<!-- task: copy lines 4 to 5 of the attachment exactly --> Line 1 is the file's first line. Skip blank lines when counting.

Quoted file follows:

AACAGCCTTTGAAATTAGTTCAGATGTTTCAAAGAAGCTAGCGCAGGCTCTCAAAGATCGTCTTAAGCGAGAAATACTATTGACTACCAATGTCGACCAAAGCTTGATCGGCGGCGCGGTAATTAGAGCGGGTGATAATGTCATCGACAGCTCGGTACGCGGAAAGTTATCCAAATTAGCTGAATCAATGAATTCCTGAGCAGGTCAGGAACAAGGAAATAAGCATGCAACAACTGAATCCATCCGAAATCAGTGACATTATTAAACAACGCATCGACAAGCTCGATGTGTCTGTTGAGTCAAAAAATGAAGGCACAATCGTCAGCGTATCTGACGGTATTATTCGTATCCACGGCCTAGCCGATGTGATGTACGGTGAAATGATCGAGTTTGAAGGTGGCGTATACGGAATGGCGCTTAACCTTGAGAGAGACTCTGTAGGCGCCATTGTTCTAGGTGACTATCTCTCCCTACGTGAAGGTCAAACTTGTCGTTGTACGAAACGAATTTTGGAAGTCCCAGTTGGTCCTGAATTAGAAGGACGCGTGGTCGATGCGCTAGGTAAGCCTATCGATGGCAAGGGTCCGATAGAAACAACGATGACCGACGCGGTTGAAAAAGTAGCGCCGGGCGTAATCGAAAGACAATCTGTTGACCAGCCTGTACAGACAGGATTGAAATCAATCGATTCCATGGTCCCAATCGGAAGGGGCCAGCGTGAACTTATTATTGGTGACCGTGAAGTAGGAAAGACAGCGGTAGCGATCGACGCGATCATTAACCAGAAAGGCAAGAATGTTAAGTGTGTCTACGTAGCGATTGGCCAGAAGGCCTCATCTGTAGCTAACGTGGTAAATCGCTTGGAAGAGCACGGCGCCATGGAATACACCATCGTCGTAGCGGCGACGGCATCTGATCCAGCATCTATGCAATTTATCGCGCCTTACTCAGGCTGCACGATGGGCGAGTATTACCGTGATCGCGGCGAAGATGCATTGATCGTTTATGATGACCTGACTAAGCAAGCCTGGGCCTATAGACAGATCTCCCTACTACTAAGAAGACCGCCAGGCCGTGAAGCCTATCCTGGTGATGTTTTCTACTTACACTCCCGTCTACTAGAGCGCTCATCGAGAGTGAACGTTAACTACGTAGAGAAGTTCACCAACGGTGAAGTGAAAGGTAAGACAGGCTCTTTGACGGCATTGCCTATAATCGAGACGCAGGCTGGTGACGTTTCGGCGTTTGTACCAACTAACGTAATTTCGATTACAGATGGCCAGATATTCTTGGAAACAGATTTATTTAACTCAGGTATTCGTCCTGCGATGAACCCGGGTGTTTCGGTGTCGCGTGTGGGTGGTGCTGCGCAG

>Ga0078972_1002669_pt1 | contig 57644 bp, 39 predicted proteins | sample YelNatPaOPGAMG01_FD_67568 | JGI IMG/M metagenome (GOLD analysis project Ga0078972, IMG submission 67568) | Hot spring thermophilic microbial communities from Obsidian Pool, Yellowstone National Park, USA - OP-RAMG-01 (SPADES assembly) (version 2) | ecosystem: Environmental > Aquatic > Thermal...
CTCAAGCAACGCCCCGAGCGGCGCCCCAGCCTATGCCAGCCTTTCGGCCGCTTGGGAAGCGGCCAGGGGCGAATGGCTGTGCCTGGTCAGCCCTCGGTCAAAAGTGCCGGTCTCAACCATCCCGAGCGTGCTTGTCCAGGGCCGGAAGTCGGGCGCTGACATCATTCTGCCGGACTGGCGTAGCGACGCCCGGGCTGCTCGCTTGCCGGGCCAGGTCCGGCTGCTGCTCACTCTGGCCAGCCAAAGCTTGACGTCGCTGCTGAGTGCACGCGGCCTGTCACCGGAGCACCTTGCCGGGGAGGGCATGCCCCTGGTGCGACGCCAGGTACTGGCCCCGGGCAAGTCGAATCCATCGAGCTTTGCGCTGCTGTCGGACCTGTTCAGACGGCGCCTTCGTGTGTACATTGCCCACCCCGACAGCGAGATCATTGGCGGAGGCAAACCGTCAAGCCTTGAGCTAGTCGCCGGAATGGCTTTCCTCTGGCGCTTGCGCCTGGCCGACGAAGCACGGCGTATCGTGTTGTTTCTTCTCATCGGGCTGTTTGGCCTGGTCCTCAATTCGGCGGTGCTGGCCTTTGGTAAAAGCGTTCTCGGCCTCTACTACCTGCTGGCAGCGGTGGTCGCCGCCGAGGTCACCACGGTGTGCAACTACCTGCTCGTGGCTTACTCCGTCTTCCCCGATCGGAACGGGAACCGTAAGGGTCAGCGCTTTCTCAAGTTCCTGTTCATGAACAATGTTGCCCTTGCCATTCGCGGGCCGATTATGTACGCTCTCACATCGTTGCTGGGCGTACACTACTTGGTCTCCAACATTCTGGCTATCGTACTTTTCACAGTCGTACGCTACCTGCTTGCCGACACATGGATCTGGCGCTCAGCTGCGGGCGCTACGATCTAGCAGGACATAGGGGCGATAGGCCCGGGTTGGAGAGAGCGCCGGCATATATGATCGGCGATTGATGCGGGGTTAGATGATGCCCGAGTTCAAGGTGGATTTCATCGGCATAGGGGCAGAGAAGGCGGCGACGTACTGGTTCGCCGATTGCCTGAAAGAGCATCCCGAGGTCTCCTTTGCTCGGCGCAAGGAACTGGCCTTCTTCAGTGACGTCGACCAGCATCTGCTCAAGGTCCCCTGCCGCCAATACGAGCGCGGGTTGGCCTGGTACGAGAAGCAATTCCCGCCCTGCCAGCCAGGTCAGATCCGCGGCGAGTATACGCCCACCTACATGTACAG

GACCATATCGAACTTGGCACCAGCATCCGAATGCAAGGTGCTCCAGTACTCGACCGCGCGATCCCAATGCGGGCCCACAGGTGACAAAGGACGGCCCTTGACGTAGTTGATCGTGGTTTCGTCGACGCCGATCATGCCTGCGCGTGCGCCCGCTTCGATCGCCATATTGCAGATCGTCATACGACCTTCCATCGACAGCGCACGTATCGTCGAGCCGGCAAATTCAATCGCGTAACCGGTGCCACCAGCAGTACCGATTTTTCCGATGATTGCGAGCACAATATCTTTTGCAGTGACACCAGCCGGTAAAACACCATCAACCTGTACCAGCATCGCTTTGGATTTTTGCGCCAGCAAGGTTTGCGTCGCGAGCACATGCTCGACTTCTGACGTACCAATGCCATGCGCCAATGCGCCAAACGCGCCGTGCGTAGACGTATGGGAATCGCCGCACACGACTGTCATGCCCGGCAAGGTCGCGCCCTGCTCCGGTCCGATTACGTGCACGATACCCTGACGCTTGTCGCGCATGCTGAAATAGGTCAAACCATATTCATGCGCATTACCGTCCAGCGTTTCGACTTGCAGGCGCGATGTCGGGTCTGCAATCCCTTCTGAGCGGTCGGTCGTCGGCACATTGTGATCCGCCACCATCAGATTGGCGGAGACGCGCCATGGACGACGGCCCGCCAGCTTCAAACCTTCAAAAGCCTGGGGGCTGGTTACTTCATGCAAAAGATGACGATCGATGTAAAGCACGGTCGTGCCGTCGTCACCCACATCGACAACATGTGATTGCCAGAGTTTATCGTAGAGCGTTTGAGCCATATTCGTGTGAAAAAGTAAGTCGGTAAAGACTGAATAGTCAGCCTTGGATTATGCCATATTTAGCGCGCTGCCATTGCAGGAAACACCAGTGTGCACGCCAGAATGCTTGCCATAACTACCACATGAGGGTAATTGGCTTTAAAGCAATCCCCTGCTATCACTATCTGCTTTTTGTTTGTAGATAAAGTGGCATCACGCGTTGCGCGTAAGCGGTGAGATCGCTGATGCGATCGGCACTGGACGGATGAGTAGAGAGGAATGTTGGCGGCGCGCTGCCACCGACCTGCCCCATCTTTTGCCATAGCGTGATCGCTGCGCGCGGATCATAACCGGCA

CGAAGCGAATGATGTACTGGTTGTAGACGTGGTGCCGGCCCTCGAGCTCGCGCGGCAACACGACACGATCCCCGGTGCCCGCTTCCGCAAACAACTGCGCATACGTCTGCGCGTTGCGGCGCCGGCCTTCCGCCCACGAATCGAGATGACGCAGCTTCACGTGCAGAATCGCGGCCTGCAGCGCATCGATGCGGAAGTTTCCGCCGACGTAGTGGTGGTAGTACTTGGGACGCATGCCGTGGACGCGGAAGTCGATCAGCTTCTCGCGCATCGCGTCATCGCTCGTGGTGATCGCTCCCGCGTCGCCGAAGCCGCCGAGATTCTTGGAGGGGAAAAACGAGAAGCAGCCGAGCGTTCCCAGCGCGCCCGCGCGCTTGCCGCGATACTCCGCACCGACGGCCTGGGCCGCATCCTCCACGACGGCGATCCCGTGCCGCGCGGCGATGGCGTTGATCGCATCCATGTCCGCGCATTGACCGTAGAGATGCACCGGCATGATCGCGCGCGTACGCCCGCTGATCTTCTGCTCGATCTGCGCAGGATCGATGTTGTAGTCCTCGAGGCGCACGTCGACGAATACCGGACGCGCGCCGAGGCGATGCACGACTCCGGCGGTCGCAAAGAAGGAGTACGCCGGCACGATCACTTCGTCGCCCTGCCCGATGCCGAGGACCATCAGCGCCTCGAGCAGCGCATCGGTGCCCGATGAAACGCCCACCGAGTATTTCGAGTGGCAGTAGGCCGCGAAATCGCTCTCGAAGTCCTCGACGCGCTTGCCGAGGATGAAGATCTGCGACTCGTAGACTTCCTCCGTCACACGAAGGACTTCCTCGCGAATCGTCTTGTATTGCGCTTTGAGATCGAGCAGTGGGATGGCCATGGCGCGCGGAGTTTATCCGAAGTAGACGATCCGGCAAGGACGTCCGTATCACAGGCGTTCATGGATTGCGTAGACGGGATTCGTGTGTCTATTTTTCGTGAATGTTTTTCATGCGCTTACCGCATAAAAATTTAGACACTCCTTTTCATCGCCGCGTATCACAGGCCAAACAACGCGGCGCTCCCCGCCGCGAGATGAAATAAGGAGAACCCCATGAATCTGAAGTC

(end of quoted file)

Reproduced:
GACCATATCGAACTTGGCACCAGCATCCGAATGCAAGGTGCTCCAGTACTCGACCGCGCGATCCCAATGCGGGCCCACAGGTGACAAAGGACGGCCCTTGACGTAGTTGATCGTGGTTTCGTCGACGCCGATCATGCCTGCGCGTGCGCCCGCTTCGATCGCCATATTGCAGATCGTCATACGACCTTCCATCGACAGCGCACGTATCGTCGAGCCGGCAAATTCAATCGCGTAACCGGTGCCACCAGCAGTACCGATTTTTCCGATGATTGCGAGCACAATATCTTTTGCAGTGACACCAGCCGGTAAAACACCATCAACCTGTACCAGCATCGCTTTGGATTTTTGCGCCAGCAAGGTTTGCGTCGCGAGCACATGCTCGACTTCTGACGTACCAATGCCATGCGCCAATGCGCCAAACGCGCCGTGCGTAGACGTATGGGAATCGCCGCACACGACTGTCATGCCCGGCAAGGTCGCGCCCTGCTCCGGTCCGATTACGTGCACGATACCCTGACGCTTGTCGCGCATGCTGAAATAGGTCAAACCATATTCATGCGCATTACCGTCCAGCGTTTCGACTTGCAGGCGCGATGTCGGGTCTGCAATCCCTTCTGAGCGGTCGGTCGTCGGCACATTGTGATCCGCCACCATCAGATTGGCGGAGACGCGCCATGGACGACGGCCCGCCAGCTTCAAACCTTCAAAAGCCTGGGGGCTGGTTACTTCATGCAAAAGATGACGATCGATGTAAAGCACGGTCGTGCCGTCGTCACCCACATCGACAACATGTGATTGCCAGAGTTTATCGTAGAGCGTTTGAGCCATATTCGTGTGAAAAAGTAAGTCGGTAAAGACTGAATAGTCAGCCTTGGATTATGCCATATTTAGCGCGCTGCCATTGCAGGAAACACCAGTGTGCACGCCAGAATGCTTGCCATAACTACCACATGAGGGTAATTGGCTTTAAAGCAATCCCCTGCTATCACTATCTGCTTTTTGTTTGTAGATAAAGTGGCATCACGCGTTGCGCGTAAGCGGTGAGATCGCTGATGCGATCGGCACTGGACGGATGAGTAGAGAGGAATGTTGGCGGCGCGCTGCCACCGACCTGCCCCATCTTTTGCCATAGCGTGATCGCTGCGCGCGGATCATAACCGGCA

CGAAGCGAATGATGTACTGGTTGTAGACGTGGTGCCGGCCCTCGAGCTCGCGCGGCAACACGACACGATCCCCGGTGCCCGCTTCCGCAAACAACTGCGCATACGTCTGCGCGTTGCGGCGCCGGCCTTCCGCCCACGAATCGAGATGACGCAGCTTCACGTGCAGAATCGCGGCCTGCAGCGCATCGATGCGGAAGTTTCCGCCGACGTAGTGGTGGTAGTACTTGGGACGCATGCCGTGGACGCGGAAGTCGATCAGCTTCTCGCGCATCGCGTCATCGCTCGTGGTGATCGCTCCCGCGTCGCCGAAGCCGCCGAGATTCTTGGAGGGGAAAAACGAGAAGCAGCCGAGCGTTCCCAGCGCGCCCGCGCGCTTGCCGCGATACTCCGCACCGACGGCCTGGGCCGCATCCTCCACGACGGCGATCCCGTGCCGCGCGGCGATGGCGTTGATCGCATCCATGTCCGCGCATTGACCGTAGAGATGCACCGGCATGATCGCGCGCGTACGCCCGCTGATCTTCTGCTCGATCTGCGCAGGATCGATGTTGTAGTCCTCGAGGCGCACGTCGACGAATACCGGACGCGCGCCGAGGCGATGCACGACTCCGGCGGTCGCAAAGAAGGAGTACGCCGGCACGATCACTTCGTCGCCCTGCCCGATGCCGAGGACCATCAGCGCCTCGAGCAGCGCATCGGTGCCCGATGAAACGCCCACCGAGTATTTCGAGTGGCAGTAGGCCGCGAAATCGCTCTCGAAGTCCTCGACGCGCTTGCCGAGGATGAAGATCTGCGACTCGTAGACTTCCTCCGTCACACGAAGGACTTCCTCGCGAATCGTCTTGTATTGCGCTTTGAGATCGAGCAGTGGGATGGCCATGGCGCGCGGAGTTTATCCGAAGTAGACGATCCGGCAAGGACGTCCGTATCACAGGCGTTCATGGATTGCGTAGACGGGATTCGTGTGTCTATTTTTCGTGAATGTTTTTCATGCGCTTACCGCATAAAAATTTAGACACTCCTTTTCATCGCCGCGTATCACAGGCCAAACAACGCGGCGCTCCCCGCCGCGAGATGAAATAAGGAGAACCCCATGAATCTGAAGTC